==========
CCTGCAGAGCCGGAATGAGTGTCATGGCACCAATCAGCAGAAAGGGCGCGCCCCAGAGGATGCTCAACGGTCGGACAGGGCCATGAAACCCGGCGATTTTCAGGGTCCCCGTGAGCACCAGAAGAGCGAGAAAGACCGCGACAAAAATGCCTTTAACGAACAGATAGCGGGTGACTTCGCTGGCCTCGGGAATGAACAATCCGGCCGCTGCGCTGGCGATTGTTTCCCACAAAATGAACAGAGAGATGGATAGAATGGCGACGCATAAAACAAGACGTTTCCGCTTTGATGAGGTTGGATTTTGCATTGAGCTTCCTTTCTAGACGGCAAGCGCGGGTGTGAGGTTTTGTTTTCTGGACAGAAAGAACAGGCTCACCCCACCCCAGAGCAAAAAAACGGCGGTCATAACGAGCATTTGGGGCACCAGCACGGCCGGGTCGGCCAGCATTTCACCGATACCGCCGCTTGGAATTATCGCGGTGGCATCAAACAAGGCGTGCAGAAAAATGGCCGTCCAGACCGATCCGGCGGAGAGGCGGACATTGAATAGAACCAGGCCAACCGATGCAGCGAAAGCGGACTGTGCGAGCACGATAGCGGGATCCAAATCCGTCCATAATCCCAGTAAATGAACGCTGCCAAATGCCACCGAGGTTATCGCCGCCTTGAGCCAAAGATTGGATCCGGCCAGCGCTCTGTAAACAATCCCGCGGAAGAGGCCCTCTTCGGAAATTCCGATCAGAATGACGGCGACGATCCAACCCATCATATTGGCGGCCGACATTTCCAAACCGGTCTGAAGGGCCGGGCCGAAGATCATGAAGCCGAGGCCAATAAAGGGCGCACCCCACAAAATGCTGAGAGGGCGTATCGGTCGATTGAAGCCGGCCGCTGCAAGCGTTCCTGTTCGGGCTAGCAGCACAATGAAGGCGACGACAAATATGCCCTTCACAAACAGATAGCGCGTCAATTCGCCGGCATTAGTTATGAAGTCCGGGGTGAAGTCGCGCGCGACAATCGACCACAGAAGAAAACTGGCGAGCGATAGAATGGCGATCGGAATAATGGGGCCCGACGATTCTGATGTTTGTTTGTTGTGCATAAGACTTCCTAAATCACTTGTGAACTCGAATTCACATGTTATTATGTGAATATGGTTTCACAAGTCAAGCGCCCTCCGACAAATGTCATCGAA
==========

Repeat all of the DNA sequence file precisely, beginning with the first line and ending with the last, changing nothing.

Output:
CCTGCAGAGCCGGAATGAGTGTCATGGCACCAATCAGCAGAAAGGGCGCGCCCCAGAGGATGCTCAACGGTCGGACAGGGCCATGAAACCCGGCGATTTTCAGGGTCCCCGTGAGCACCAGAAGAGCGAGAAAGACCGCGACAAAAATGCCTTTAACGAACAGATAGCGGGTGACTTCGCTGGCCTCGGGAATGAACAATCCGGCCGCTGCGCTGGCGATTGTTTCCCACAAAATGAACAGAGAGATGGATAGAATGGCGACGCATAAAACAAGACGTTTCCGCTTTGATGAGGTTGGATTTTGCATTGAGCTTCCTTTCTAGACGGCAAGCGCGGGTGTGAGGTTTTGTTTTCTGGACAGAAAGAACAGGCTCACCCCACCCCAGAGCAAAAAAACGGCGGTCATAACGAGCATTTGGGGCACCAGCACGGCCGGGTCGGCCAGCATTTCACCGATACCGCCGCTTGGAATTATCGCGGTGGCATCAAACAAGGCGTGCAGAAAAATGGCCGTCCAGACCGATCCGGCGGAGAGGCGGACATTGAATAGAACCAGGCCAACCGATGCAGCGAAAGCGGACTGTGCGAGCACGATAGCGGGATCCAAATCCGTCCATAATCCCAGTAAATGAACGCTGCCAAATGCCACCGAGGTTATCGCCGCCTTGAGCCAAAGATTGGATCCGGCCAGCGCTCTGTAAACAATCCCGCGGAAGAGGCCCTCTTCGGAAATTCCGATCAGAATGACGGCGACGATCCAACCCATCATATTGGCGGCCGACATTTCCAAACCGGTCTGAAGGGCCGGGCCGAAGATCATGAAGCCGAGGCCAATAAAGGGCGCACCCCACAAAATGCTGAGAGGGCGTATCGGTCGATTGAAGCCGGCCGCTGCAAGCGTTCCTGTTCGGGCTAGCAGCACAATGAAGGCGACGACAAATATGCCCTTCACAAACAGATAGCGCGTCAATTCGCCGGCATTAGTTATGAAGTCCGGGGTGAAGTCGCGCGCGACAATCGACCACAGAAGAAAACTGGCGAGCGATAGAATGGCGATCGGAATAATGGGGCCCGACGATTCTGATGTTTGTTTGTTGTGCATAAGACTTCCTAAATCACTTGTGAACTCGAATTCACATGTTATTATGTGAATATGGTTTCACAAGTCAAGCGCCCTCCGACAAATGTCATCGAA